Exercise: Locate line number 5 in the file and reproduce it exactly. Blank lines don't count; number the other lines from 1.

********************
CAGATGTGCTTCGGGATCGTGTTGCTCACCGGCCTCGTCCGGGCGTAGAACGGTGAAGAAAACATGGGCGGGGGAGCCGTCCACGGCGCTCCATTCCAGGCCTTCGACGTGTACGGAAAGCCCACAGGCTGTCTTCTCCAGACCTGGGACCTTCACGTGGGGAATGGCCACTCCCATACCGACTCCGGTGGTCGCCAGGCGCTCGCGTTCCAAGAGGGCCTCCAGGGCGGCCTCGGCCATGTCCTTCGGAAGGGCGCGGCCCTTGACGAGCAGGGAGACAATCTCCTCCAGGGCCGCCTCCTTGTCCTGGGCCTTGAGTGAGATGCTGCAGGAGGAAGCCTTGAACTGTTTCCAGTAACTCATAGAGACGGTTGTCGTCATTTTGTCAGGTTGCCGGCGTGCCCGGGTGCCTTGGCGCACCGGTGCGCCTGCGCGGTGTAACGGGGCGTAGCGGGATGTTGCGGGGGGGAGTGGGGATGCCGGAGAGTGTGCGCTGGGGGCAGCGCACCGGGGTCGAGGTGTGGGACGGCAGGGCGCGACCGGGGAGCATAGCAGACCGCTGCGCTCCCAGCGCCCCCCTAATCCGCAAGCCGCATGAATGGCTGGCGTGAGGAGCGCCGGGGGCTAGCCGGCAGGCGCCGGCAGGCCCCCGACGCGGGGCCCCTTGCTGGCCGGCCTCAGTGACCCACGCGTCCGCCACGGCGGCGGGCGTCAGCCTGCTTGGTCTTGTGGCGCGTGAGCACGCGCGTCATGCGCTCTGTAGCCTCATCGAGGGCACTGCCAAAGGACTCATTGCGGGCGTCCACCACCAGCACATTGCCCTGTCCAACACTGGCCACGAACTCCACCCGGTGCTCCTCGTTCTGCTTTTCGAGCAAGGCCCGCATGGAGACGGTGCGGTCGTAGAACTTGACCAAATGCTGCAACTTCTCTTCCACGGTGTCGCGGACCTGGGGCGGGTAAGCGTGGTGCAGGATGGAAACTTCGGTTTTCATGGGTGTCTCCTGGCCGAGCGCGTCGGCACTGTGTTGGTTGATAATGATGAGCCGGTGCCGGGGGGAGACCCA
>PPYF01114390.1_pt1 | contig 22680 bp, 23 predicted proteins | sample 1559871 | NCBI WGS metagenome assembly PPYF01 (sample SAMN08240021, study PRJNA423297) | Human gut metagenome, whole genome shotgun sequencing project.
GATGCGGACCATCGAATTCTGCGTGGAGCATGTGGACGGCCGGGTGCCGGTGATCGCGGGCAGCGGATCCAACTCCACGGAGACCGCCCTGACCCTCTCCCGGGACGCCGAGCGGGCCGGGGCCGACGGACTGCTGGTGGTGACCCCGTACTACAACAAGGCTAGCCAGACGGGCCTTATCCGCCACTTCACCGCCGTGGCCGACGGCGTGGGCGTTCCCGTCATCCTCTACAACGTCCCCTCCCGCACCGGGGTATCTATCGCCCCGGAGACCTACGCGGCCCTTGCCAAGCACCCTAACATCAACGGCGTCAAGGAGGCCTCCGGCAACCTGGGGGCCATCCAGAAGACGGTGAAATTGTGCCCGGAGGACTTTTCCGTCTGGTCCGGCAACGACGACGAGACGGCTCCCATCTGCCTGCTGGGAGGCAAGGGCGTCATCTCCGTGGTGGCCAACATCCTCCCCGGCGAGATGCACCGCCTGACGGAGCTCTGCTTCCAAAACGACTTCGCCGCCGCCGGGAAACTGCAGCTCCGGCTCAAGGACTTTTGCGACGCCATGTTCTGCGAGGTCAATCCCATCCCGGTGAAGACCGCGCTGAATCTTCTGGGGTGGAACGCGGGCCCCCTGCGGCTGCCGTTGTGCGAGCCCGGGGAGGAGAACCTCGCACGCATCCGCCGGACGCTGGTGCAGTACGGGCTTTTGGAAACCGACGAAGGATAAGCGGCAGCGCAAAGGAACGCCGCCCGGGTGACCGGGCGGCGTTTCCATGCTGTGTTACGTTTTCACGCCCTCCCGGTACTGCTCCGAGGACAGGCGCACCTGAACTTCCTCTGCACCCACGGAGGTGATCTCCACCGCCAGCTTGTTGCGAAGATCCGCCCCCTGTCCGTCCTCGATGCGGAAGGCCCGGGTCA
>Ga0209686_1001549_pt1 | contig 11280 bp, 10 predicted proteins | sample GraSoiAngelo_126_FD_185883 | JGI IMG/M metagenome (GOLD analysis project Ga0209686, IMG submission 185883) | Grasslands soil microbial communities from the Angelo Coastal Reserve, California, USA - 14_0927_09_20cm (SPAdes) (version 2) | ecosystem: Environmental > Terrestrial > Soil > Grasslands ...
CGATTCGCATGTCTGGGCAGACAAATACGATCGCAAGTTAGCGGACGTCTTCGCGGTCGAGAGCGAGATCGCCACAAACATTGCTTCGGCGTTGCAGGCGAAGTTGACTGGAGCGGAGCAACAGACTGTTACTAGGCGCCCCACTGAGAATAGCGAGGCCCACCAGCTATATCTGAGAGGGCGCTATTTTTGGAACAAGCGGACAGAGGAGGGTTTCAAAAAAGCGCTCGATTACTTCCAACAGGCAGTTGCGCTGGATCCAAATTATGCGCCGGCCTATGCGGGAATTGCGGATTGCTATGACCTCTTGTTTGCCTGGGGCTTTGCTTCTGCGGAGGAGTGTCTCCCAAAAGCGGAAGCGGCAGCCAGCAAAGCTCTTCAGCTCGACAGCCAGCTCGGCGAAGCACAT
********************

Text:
CGATTCGCATGTCTGGGCAGACAAATACGATCGCAAGTTAGCGGACGTCTTCGCGGTCGAGAGCGAGATCGCCACAAACATTGCTTCGGCGTTGCAGGCGAAGTTGACTGGAGCGGAGCAACAGACTGTTACTAGGCGCCCCACTGAGAATAGCGAGGCCCACCAGCTATATCTGAGAGGGCGCTATTTTTGGAACAAGCGGACAGAGGAGGGTTTCAAAAAAGCGCTCGATTACTTCCAACAGGCAGTTGCGCTGGATCCAAATTATGCGCCGGCCTATGCGGGAATTGCGGATTGCTATGACCTCTTGTTTGCCTGGGGCTTTGCTTCTGCGGAGGAGTGTCTCCCAAAAGCGGAAGCGGCAGCCAGCAAAGCTCTTCAGCTCGACAGCCAGCTCGGCGAAGCACAT